He's not the only one either. I mean, look around him. He is surrounded by murderers. First it was his mother, then it was Dylan and now it's Romero. I often wonder when Emma will have her turn but we'll see.
Both Freddie Highmore and Vera Farmiga are fabulous in the show. The fact though that Freddie has not even been nominated for an Emmy is high treason. Vera was nominated for the 2013 season (even though that season was technically part of the 2012 season) but has not been nominated again. She should have been!
Perhaps this is their year. Freddie definitely deserves an Emmy if for no other reason than last night's episode. The final moments were so chilling, that I actually got goosebumps. When Audrey deliberately defied Norma's request and knocked on the door. I knew she would never leave. Norman imitated Norma's mannerisms to a tee. He sat across from Audrey with those understanding eyes and nodded listening to her just as Norma would.
He moved to the couch next to her and rubbed her arm reassuringly. It was a though they were making friends. Then, there was the tiniest flicker across Norman's face. Freddie did it perfectly. I mean, WOW!
My daughter and I watch it together. I leaned forward, my mouth falling wide open. "DID YOU SEE THAT?" I yelled, even though my daughter was sitting on the couch next to me and could hear me perfectly well. She said yes in as much shock as I was in.
I then said "Say goodbye lady! You're about to meet your maker!" Sure enough, in what seemed like slow motion, I watched Norman avenge the abandonment he was sure that Emma faced, or would face. Audrey should have listened to Norma. Oh boy, she certainly should have!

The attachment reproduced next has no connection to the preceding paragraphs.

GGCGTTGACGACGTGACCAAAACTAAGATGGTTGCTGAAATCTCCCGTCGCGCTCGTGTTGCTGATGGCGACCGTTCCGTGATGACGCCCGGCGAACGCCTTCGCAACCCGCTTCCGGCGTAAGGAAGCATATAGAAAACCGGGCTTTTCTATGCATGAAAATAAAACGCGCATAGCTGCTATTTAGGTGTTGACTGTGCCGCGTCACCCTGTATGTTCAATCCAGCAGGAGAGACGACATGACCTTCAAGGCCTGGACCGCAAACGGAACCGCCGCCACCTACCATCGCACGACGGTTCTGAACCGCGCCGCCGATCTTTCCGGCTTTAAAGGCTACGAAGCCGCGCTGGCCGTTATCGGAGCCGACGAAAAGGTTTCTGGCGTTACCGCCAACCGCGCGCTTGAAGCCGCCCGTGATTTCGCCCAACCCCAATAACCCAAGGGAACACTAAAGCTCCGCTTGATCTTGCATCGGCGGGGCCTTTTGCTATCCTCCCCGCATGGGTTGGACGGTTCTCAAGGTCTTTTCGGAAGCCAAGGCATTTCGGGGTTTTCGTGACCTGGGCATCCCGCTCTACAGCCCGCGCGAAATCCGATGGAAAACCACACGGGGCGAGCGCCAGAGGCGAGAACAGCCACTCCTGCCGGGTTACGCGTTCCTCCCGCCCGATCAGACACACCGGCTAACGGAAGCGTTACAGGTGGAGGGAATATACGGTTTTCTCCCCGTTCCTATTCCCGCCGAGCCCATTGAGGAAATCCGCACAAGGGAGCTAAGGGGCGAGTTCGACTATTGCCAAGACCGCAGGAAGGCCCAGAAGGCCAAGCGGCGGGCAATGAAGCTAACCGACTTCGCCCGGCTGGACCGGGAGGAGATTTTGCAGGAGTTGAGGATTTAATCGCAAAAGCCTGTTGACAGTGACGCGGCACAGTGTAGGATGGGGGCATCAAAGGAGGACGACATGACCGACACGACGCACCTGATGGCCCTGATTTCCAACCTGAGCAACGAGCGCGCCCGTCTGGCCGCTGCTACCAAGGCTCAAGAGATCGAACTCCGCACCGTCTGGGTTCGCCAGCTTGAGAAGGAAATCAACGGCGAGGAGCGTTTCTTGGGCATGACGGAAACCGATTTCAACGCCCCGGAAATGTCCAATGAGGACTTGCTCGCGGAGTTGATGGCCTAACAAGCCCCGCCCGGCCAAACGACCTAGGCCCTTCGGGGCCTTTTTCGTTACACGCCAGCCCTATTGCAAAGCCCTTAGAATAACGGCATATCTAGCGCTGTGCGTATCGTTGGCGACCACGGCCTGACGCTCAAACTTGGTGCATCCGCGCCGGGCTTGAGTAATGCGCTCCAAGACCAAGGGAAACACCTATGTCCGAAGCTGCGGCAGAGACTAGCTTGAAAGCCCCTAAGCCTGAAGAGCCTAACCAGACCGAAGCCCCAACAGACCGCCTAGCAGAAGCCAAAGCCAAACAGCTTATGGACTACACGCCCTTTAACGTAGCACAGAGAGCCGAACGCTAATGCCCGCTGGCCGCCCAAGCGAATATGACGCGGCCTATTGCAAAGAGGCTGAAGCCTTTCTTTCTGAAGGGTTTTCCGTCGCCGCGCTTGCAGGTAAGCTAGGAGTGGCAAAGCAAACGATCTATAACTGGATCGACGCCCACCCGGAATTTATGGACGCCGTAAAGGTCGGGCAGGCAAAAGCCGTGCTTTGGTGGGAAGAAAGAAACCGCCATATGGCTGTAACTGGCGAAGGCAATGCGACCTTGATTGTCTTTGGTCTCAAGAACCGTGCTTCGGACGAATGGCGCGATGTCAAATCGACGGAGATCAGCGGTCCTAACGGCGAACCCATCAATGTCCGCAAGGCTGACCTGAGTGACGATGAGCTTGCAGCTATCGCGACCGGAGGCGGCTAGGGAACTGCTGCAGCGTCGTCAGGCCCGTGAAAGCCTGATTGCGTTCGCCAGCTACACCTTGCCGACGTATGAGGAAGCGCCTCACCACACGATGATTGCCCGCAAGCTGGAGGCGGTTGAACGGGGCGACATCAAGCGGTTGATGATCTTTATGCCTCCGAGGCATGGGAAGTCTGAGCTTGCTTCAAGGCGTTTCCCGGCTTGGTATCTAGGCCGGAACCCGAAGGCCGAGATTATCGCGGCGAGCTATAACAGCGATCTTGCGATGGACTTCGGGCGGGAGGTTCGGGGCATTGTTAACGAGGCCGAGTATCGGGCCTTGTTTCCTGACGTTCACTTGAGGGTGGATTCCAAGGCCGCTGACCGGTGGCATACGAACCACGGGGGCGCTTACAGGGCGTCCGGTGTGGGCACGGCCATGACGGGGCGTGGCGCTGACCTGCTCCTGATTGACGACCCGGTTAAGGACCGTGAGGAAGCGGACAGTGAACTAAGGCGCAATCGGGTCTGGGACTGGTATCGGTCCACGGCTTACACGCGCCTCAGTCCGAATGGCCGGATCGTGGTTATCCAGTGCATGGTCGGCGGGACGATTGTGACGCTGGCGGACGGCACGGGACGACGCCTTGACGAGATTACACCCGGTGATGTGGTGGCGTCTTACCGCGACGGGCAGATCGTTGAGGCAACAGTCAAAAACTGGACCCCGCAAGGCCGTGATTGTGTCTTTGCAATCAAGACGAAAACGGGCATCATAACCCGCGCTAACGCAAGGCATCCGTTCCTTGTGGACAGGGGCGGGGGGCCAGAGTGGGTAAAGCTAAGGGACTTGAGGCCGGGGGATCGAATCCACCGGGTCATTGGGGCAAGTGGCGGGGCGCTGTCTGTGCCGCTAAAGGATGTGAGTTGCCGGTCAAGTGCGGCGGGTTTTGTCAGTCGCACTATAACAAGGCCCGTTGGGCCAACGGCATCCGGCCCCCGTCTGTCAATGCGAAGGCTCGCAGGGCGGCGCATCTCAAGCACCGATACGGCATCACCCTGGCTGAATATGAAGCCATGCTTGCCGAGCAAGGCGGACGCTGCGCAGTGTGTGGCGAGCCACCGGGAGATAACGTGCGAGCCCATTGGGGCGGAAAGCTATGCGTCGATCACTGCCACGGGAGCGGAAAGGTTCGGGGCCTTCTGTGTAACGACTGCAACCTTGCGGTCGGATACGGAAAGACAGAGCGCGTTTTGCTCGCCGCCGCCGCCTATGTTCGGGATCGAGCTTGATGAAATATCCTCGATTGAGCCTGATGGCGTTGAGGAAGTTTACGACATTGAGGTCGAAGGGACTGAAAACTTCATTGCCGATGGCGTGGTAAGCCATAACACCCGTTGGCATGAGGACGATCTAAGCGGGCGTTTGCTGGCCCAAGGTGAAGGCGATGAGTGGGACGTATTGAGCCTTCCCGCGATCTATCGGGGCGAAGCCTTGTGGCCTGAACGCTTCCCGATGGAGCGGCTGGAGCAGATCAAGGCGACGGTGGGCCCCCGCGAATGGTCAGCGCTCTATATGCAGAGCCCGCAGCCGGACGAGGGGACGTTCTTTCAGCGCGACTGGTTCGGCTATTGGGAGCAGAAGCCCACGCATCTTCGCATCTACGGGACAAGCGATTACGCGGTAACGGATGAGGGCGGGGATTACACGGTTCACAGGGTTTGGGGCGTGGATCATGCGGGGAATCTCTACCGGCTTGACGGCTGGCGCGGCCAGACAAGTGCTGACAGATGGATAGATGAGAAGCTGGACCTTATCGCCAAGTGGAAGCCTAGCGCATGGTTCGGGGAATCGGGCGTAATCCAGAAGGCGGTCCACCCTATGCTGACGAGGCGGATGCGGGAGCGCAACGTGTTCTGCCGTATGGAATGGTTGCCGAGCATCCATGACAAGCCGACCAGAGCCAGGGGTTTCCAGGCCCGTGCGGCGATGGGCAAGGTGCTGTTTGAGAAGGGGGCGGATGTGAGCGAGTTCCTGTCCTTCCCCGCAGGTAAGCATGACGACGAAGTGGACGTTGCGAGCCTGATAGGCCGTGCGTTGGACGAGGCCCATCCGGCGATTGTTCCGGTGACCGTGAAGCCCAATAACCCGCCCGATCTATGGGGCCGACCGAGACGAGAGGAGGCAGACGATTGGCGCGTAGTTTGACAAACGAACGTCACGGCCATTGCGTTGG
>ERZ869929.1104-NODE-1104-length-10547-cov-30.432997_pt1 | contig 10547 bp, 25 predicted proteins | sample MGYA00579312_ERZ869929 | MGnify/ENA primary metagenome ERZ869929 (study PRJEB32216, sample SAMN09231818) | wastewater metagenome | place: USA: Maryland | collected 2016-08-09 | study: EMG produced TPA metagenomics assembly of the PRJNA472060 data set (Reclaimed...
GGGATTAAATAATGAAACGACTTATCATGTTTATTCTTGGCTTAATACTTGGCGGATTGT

A lot are talking about the marriage proposal and that was amusing, if not gawking. Norma never ceases to amaze me with her ability to ask for things no one else in the world would ever have the audacity to ask. She is a very daring person. I love Nestor Carbonell and especially his portrayal of Sheriff Romero, but I could not read his reaction in that exchange.
Was he hurt with the revelation that Norma understands his attraction to her but she is not ready to welcome him into her heart? Was he, instead, angry for the same reason? Was he thinking, I just killed for this woman and this is what I get for it? What was it exactly? I suppose we have to wait to find out.
There was in interesting interview of producer Kerry Ehrin posted on TVline.com. Three things interested me and I hope they don't mind my quoting them. The problem stems from their questions not being numbered. This is for clarity purposes only.
TVLINE | Romero is keeping Norma at arm’s length. Is that a direct result of him murdering Bob Paris?
Yes. Bob was a bad guy and he killed people, but he was set to go to prison. And that would’ve been a perfectly fine [punishment] for the crimes he committed. But Romero took things into his own hands because he wanted to make sure Norma was protected, and now it’s rocked him a little bit. He’s probably wondering, “Oh my God. I just committed murder for this woman. What do I actually mean to her? I need to step back and get control of the situation.”